Tommy K. Begay, PhD, MPH

The Impact of American Indian Historical Trauma on Culture, Behavior and Health

A Breakout Session for the Reclaiming Hope Conference

Indigenous people have a unique history in the United States and a distinct relationship with the federal government and its policies. From the forced removal of children to boarding schools and the suppression of language and cultural traditions to the forced relocation of families, and the outlawing of spiritual practices, Indigenous communities have endured historically traumatic events that continue to impact contemporary physical health, mental well-being, cultural expression, and educational attainment. The trauma of the past continues to have lasting repercussions into the present on the self-identity, self-worth, and educational achievement of Indigenous youth. This presentation will focus on the neurophysiological impact of intergenerational coping behaviors associated with a cultural augmentation resulting from historical/intergenerational trauma, and its impact on child development, adult health and behavior.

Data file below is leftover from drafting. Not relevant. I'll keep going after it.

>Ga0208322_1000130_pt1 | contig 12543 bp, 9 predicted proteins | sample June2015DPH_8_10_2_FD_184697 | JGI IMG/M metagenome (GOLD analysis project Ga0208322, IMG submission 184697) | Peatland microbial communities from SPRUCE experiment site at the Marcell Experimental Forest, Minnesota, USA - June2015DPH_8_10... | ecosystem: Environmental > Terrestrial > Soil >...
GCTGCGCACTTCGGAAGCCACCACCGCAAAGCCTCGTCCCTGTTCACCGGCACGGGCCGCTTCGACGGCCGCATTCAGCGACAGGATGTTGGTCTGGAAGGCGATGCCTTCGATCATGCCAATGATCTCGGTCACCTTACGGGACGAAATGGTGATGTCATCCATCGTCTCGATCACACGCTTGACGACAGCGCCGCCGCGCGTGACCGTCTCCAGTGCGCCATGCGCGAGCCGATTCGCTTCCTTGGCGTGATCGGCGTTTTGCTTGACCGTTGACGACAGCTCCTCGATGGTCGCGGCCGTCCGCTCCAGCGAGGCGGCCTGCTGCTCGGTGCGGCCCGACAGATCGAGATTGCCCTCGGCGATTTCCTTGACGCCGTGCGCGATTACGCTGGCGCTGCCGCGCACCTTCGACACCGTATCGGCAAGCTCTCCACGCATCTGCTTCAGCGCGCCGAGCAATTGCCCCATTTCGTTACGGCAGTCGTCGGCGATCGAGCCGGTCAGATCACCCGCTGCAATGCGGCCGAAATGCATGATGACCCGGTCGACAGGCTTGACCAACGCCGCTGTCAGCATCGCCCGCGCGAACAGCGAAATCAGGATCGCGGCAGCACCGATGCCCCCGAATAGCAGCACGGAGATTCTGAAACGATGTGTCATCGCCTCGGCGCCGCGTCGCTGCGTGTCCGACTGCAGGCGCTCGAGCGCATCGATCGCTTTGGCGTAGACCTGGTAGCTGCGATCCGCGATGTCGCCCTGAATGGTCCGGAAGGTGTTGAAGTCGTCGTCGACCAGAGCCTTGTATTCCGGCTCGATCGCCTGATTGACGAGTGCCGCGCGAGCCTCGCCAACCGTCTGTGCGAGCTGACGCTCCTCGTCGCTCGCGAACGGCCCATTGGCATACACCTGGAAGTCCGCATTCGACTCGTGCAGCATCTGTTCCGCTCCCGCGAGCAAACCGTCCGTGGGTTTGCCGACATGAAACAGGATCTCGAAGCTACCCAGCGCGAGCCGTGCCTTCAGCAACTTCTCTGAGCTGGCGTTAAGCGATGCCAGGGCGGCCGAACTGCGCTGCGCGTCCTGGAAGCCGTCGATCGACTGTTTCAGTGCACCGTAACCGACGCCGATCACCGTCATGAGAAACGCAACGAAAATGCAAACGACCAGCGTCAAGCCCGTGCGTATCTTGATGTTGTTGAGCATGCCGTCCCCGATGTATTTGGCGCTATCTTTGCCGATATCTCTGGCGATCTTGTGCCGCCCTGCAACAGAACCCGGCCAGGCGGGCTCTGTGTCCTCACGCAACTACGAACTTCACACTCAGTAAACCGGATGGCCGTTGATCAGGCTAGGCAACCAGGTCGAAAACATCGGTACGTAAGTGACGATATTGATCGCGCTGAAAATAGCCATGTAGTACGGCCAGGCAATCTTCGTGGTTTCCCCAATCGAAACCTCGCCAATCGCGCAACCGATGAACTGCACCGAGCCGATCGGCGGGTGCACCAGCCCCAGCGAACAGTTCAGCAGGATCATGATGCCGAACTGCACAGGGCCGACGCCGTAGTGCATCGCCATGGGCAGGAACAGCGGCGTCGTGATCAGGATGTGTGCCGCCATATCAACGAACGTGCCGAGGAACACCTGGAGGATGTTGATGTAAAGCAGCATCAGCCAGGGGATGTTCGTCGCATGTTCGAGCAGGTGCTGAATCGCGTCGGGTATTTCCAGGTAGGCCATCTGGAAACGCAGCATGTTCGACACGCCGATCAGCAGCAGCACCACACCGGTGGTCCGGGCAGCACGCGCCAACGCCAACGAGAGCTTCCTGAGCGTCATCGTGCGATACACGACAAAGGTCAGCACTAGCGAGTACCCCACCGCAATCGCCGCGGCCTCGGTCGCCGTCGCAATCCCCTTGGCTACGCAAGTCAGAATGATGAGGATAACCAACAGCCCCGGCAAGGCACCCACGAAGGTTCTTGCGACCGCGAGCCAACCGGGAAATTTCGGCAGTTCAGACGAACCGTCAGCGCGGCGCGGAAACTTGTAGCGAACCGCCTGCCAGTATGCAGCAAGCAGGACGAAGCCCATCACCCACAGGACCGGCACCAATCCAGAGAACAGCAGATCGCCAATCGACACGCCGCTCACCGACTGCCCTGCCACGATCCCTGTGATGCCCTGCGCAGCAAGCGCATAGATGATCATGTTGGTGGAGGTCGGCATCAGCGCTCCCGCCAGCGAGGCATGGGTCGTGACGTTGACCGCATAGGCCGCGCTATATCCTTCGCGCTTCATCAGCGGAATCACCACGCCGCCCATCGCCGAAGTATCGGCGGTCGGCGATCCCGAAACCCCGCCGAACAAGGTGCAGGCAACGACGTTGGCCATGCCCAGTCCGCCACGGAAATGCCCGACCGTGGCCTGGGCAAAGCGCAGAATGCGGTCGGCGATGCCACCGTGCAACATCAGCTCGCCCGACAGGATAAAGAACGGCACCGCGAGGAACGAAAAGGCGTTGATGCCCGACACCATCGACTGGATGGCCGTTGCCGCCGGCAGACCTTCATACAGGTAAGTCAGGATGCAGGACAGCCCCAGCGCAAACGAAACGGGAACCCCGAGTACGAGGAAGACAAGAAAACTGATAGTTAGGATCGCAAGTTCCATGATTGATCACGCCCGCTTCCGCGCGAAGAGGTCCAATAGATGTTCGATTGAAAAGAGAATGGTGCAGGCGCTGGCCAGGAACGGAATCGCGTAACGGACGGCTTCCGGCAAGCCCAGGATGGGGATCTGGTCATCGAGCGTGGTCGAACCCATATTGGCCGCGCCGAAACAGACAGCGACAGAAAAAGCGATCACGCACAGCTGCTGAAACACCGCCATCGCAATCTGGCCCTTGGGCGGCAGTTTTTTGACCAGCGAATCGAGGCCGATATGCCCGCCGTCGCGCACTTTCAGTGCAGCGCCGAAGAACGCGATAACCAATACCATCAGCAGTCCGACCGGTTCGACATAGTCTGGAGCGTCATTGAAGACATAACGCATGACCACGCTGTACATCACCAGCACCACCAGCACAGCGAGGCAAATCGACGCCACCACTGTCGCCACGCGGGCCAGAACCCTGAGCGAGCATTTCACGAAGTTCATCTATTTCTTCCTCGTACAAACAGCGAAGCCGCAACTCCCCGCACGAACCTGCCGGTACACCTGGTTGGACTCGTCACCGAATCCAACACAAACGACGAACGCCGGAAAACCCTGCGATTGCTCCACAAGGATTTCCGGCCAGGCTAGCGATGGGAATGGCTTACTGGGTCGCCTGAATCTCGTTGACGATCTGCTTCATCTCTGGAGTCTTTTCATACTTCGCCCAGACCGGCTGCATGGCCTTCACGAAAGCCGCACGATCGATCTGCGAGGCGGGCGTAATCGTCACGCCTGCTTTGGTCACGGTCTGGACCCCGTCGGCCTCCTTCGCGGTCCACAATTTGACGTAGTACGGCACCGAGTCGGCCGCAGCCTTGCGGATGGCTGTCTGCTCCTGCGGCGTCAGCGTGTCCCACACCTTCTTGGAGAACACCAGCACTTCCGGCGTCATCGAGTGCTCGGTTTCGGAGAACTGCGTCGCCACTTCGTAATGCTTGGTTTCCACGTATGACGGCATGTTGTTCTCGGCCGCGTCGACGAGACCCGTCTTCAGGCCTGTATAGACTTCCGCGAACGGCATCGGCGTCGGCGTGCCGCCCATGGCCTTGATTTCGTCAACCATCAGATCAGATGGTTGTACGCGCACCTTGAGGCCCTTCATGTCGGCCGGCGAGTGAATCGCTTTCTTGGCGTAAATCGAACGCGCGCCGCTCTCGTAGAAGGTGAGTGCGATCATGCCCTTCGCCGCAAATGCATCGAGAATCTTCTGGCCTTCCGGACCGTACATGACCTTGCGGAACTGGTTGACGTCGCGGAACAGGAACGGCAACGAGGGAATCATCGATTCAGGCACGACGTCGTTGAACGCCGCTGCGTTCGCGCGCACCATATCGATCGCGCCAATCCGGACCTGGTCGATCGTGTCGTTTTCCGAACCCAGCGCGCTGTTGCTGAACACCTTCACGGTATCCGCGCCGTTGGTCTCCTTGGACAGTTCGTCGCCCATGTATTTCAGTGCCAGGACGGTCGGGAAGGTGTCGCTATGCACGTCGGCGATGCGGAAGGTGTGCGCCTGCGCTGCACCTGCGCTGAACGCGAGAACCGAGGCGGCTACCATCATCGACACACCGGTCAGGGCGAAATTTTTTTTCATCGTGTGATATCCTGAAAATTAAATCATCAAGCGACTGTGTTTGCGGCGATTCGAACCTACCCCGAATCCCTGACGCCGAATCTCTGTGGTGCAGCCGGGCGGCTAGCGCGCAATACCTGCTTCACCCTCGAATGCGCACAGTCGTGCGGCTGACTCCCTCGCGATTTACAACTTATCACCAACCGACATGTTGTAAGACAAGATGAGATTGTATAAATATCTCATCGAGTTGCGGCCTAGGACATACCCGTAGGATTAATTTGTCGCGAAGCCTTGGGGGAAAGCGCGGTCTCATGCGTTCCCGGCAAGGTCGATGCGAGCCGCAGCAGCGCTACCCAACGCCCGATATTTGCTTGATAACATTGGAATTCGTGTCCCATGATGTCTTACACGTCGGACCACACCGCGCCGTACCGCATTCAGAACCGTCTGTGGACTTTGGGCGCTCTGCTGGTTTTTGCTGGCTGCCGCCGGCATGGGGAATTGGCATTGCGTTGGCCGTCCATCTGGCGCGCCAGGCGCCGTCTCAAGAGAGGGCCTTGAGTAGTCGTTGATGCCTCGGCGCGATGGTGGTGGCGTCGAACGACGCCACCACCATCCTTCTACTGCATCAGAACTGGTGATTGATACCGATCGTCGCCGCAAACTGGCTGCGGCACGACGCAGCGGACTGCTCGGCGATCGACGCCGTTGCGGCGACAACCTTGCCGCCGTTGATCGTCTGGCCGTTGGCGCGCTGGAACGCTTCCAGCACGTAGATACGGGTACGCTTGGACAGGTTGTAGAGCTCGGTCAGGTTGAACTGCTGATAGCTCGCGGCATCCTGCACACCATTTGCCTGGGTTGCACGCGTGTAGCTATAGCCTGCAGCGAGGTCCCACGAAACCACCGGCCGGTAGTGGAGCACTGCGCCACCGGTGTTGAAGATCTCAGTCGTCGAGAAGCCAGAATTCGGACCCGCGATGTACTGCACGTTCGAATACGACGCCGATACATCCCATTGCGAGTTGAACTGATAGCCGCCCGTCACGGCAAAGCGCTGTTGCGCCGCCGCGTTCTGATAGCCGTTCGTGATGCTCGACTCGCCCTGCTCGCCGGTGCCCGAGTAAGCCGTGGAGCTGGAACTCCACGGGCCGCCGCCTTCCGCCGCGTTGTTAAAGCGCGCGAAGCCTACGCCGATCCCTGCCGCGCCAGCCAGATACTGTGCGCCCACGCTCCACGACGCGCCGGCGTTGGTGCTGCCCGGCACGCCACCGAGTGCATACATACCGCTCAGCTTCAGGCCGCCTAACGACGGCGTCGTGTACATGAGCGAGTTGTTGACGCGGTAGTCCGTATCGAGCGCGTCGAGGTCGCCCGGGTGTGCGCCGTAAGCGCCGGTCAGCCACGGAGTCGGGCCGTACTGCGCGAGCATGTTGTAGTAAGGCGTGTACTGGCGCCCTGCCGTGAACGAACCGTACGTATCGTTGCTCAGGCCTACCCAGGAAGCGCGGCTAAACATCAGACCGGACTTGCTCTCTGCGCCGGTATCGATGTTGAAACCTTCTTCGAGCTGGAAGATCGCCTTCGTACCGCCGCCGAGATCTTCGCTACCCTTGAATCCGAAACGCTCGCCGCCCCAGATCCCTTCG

Dr. Tommy K. Begay is a Clinical Assistant Professor in the Department of Psychiatry, College of Medicine, University of Arizona. He is a Cultural Psychologist by academic training, focusing on the interrelationship of culture, biology, and environment, to understand human behavior as applicable to health, and wellness. Dr. Begay possesses a Master of Public Health degree, with a specialty in International Health. His research interests include Native American health, especially in relation to the impact of historical trauma, and the subsequent evolution of intergenerational, maladaptive coping behaviors that contribute to the disproportionately high rates of stress-related chronic diseases, cancer, interpersonal violence, accidents, substance abuse, and addiction – all major contributing factors to the contemporary health and wellness of American Indians and Alaska Natives. Dr. Begay is a member of the University of Arizona Sleep and Health Research Program.

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